In these circumstances the petitioner says that he is entitled to a writ in the nature of mandamus calling upon the respondents to cancel the order of de-requisition.

3. It is necessary to visualise what is the correct position of an allottee. An allottee under the Act is a licensee and he is a licensee on certain terms and conditions. Not only the Act itself makes him a licensee liable to have his licence cancelled at any time without assigning any reason, but the licensee takes the licence on the terms and conditions set out in the allotment order itself, and Clause 10 of the allotment order is clear which says 'Notwithstanding anything contained hereinbefore this order is liable to cancellation without assigning any reasons.

'The relevant section in this connection is Section 9 and Section 9 in terms gives absolute powers to the Government to de-requisition or release from requisition any land that may be requisitioned by them and it states that the State Government may, at) any time, release from requisition any land requisitioned or continue to be subject to requisition under this Act.

Section 8B provides for the vacating of the requisitioned land and recovery of dues as arrears of land revenue from the allottee. It says that the Government may deal with land allotted to any person on the land requisitioned or continued under requisition under this Act and direct the person to whom such land is allotted to vacate the same within such period as may be specified.

So that even if an allottee goes into possesion that possession can be put an end to by the Government at any time and at any short notice under the Land Requisition Act. Not only that, but the term of the licence, as I have indicated above, itself shows that he is there on those terms.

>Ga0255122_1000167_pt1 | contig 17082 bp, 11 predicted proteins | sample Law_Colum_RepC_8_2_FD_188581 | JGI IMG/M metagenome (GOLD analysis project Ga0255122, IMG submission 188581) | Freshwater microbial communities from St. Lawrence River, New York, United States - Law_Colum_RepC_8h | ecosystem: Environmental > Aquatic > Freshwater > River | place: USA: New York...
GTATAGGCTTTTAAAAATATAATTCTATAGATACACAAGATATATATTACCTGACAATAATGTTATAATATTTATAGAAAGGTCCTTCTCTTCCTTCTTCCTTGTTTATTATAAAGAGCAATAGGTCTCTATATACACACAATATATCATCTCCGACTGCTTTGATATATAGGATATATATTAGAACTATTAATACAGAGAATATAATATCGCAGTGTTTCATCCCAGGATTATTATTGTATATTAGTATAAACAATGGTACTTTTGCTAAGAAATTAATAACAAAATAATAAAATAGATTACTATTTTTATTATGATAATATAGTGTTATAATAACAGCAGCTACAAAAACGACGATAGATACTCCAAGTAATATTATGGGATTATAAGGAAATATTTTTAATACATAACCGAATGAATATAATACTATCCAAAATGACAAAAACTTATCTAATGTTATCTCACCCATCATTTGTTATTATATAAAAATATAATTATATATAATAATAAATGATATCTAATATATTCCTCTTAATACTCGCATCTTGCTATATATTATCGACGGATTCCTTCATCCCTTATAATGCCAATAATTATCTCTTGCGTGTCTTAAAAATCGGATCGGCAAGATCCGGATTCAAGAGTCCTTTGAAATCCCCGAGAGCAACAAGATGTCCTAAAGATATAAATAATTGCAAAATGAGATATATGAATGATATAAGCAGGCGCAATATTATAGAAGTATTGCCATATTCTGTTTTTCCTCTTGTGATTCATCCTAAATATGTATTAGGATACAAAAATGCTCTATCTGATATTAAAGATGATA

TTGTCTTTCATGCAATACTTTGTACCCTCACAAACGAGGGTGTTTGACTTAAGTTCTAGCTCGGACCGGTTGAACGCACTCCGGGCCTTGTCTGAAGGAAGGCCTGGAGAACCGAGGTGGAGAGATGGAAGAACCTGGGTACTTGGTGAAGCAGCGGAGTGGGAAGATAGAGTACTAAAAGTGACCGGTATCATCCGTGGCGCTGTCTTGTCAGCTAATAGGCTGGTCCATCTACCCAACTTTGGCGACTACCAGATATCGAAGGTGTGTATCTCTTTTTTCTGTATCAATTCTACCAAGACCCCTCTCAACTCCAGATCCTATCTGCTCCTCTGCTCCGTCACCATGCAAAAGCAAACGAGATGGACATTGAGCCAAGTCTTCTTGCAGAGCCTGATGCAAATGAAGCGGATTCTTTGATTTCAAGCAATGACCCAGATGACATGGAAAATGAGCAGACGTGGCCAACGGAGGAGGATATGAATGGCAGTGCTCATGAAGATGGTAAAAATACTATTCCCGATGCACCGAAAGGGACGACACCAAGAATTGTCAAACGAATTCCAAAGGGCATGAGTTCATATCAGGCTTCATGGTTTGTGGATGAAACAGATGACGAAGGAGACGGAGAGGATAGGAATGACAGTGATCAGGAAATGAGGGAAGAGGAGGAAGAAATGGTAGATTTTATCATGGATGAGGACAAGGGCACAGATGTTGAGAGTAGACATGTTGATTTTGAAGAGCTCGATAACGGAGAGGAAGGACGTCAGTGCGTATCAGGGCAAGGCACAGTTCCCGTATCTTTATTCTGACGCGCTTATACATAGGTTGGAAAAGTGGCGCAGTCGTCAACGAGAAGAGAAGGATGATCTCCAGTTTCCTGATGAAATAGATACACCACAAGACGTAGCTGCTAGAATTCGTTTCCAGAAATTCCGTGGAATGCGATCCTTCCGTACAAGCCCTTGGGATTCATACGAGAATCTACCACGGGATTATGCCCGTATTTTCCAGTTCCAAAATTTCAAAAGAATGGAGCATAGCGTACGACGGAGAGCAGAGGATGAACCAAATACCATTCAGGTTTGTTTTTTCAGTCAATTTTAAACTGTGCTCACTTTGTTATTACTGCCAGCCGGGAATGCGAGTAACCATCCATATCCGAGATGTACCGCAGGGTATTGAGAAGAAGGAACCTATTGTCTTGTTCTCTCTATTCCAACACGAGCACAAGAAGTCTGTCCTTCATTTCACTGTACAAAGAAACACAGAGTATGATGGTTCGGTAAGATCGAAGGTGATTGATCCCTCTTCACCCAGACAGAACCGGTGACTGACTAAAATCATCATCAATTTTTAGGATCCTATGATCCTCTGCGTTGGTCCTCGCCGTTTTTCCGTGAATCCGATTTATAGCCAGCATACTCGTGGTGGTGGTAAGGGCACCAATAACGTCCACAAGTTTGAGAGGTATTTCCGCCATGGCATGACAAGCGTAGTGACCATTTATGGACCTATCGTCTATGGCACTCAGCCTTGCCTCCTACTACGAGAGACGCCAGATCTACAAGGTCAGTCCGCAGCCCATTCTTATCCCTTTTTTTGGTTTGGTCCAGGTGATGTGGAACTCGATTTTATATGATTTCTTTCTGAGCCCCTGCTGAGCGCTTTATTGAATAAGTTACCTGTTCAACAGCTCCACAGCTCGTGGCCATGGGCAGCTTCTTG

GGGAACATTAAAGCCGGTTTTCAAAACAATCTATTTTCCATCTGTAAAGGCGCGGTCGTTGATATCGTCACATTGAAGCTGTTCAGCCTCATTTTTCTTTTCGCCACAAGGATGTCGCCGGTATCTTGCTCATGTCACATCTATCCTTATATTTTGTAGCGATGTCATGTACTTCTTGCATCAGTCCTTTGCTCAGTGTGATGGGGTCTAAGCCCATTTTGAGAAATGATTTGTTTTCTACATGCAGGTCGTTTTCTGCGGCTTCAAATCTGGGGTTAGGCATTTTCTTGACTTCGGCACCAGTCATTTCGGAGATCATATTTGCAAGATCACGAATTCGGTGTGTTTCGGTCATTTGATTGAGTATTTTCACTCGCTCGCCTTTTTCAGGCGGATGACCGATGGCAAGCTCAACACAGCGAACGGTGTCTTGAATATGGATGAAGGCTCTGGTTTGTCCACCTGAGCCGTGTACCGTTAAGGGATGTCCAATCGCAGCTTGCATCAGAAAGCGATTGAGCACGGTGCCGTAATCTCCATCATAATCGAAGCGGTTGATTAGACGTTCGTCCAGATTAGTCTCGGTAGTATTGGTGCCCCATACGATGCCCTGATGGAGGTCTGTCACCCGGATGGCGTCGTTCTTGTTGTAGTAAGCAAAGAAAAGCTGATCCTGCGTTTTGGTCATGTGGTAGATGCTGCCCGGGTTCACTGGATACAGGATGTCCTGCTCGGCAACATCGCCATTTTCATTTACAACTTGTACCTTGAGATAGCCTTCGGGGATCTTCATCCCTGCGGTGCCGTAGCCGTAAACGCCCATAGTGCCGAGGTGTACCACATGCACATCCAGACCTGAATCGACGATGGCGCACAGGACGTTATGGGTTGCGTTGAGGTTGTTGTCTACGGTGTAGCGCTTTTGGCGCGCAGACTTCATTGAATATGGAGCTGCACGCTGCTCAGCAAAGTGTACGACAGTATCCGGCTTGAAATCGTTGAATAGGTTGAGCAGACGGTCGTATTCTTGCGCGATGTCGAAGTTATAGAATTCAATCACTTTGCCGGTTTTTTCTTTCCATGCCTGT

4. It was argued very strongly by Mr. Khambatta that he had acquired an interest in the allotment and that this is done mala fide for a collateral purpose namely letting into the premises a nominee of the tenant namely Dr. Dias.

I am not inclined to accept that and even if that were so the order made of de-requisition is not bad. The order of de-requisition is an order winch releases the land with the result that rights of parties which were there at the date of requisition revive.

The petitioner was served with an allotment order and if he is to have a cause of action at all, against the respondents that cause of action would be for wrongful revocation of the licence issued to him or promised to him and a breach of contract to give him the licence in return for his consideration namely information conveyed to Government.

I do not see how any fundamental right is involved or any statutory obligation on the part of the State broken by the facts disclosed on the face of the petition.

5. I therefore hold that this petition does not He, although for the detailed reasons I have given above, I would have also dismissed the petition on the merits. Therefore the notice will stand discharged with costs and the petition will be dismissed, Costs of the notice fixed at Rs. 90.

6. Petition dismissed.